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Are Controversial Bond Coins Having Impact in Zimbabwe?

These special bond coins were minted in South Africa. (Picture: Reserve Bank of Zimbabwe)

Bond coins that were rejected by some local people and other stakeholders soon after they were introduced in Zimbabwe three months ago, have brought a lot of joy in the country’s Chinhoyi town, Mashonaland West province, where commuter bus fares have gone down by 20 cents.

But others say the coins have forced their businesses to shut down in this once productive agricultural region boasting of extensive tobacco and maize fields.

These customer calls among kombi touts have brought relief to Chinhoyi residents, who used to pay 50 cents a trip from high and low density suburbs to the town’s central business district and surrounding areas. Thanks to the Reserve Bank of Zimbabwe’s move to introduce South African-minted bond coins into the money market to facilitate the provision of change in an economy using multiple currencies such as the Chinese yuan, American dollar, British pound, South African rand, Botswana pula and several others.

Before the introduction of the bond coins, kombi operators were failing to give commuters appropriate change, resulting in rounding-off fares, a situation that forced local people to pay a lot of money when travelling to various places in the small town, of over 78,000 inhabitants.

All sectors of the economy faced the same challenges after the southern African nation dumped the Zimbabwe dollar and adopted multiple currencies in 2009.

Customers started receiving an assortment of goodies such as candy as a form of change in shops, flea markets and other trading centers.


Now, this is a thing of the past in Chinhoyi, especially in the transport sector, as commuter bus fares have gone down from 50 cents to 30 cents a trip following the introduction of the bond coins produced at a cost of $10 million. Customers using the South African currency are now paying three rands per trip instead of five rands.

For informal trader, Mercy Kamwacha, who commutes daily from her house to the town center to conduct her business, the bond coins have brought a lot of joy to Chinhoyi residents.

“We are happy just to pay 3-rands, they were overcharging us. We also thank the coming of bond coins that has eased the change situation,” says Kamwacha.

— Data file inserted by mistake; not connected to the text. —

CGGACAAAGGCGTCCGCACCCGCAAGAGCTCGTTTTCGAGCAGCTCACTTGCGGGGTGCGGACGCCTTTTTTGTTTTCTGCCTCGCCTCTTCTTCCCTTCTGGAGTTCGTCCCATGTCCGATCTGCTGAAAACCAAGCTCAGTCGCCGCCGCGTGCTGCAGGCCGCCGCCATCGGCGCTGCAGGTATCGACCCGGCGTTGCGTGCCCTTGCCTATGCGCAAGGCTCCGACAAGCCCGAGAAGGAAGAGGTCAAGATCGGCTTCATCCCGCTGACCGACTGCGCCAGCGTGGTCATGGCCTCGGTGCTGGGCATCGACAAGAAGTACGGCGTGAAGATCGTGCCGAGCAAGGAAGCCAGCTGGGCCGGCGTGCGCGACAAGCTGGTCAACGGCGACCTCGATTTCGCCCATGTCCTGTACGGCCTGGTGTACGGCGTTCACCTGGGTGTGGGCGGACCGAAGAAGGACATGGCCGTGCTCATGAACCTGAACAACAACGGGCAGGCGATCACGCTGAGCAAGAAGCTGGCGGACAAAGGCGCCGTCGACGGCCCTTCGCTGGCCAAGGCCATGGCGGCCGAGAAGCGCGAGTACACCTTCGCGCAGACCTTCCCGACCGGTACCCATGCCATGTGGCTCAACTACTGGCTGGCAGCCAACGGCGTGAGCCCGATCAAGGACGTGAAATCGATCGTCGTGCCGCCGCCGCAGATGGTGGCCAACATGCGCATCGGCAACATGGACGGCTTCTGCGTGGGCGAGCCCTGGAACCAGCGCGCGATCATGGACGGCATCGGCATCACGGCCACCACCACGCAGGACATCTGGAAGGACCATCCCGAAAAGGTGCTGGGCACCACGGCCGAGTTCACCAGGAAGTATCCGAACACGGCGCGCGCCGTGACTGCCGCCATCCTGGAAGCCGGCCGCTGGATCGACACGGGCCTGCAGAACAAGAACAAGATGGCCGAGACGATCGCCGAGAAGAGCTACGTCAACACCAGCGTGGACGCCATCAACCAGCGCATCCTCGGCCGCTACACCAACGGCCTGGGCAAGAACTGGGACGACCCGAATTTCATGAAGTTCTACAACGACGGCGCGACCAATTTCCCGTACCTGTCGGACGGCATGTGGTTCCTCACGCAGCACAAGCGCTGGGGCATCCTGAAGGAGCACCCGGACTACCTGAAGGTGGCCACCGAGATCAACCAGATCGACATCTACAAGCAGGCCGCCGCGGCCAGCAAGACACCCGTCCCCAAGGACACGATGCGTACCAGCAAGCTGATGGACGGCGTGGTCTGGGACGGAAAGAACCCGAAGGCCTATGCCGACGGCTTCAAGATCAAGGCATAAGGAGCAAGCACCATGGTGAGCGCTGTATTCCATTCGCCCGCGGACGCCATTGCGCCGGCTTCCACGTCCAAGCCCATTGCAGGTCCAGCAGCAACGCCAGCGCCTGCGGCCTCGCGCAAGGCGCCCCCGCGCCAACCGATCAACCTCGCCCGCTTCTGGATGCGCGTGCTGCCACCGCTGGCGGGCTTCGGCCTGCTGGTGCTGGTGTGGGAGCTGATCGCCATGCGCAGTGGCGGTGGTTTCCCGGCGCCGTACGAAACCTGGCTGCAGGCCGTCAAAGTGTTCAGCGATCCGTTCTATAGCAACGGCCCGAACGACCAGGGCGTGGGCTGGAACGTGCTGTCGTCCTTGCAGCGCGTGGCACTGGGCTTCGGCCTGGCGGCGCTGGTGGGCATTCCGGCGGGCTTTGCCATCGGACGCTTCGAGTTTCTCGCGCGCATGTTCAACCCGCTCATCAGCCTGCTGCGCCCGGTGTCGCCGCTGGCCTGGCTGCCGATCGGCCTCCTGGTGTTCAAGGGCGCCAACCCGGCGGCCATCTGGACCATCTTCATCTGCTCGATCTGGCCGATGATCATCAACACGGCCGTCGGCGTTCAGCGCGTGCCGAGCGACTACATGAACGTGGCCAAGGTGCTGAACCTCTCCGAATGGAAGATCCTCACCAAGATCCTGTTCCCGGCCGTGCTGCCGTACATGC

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The bond coins, which have the same value as United States cents, are in denominations of one, five, 10, and 25 cents. Zimbabwe is in the process of introducing 50 cent bond coins in order to further ease the problem of change.

All this is good news for local omnibus driver, Talkmore Chiusaru, who says their challenge now is in meeting profit margins set by kombi or commuter bus operators.

“Yeah, we are now meeting targets, at least $50, $60, we are now meeting that target.”

But these coins have, however, become a curse for unregistered transport operators, who have found the going tough due to stiff competition for scarce and poorly paid customers,” he says.


The unregistered operators, commonly known in Chinhoyi as "go fast or tsiriyos", say they are now getting low profits following the reduction of commuter fares three weeks ago.

One of the unregistered drivers, who asked to be only identified as Taurai, is not happy at all.

He says, “ … you’ll find especially when you look at the fares, we have youngsters, who have joined the pirating business, since they can’t get employed by the government. So what this means is all youngsters who were having vehicles on rent to buy, they are no longer having the vehicles because they cannot get the money which the owners of the vehicles demand.

“So they have already surrendered the vehicles and we have very few vehicles now pirating the roads. So what it means is the number of those youngsters has increased, and actually increased the unemployment percentage which is almost about 80-90%.”

Taurai says some local youths, who were engaged in a local rent-to-buy vehicle scheme and operating pirate taxis, have been pushed out of business following the introduction of the bond coins.

“Fuel also is not going down. It is up. So they are not even getting profit from that,” he says.


Touts too are now crying foul. One of them, who does not want to be named, says they are also struggling to make ends meet due to the reduced commuter bus fares.

“The situation is difficult now, we used to get 5-rand per car, but now we are getting only 30-cents.”

Some Zimbabweans are still resisting the use of bond coins, saying they were introduced as a way of bringing back the moribund local dollar, which became unusable due to historic hyperinflation, which the U.S-based Cato Institute estimated that it reached 89.7 sextillion percent in November 2008.

Finance houses like the International Monetary Fund put the figure at over 800 billion percent.

Central Bank governor, John Mangudya, and Finance Minister Patrick Chinamasa have insisted that the Zimbabwe dollar is not coming back into circulation anytime soon.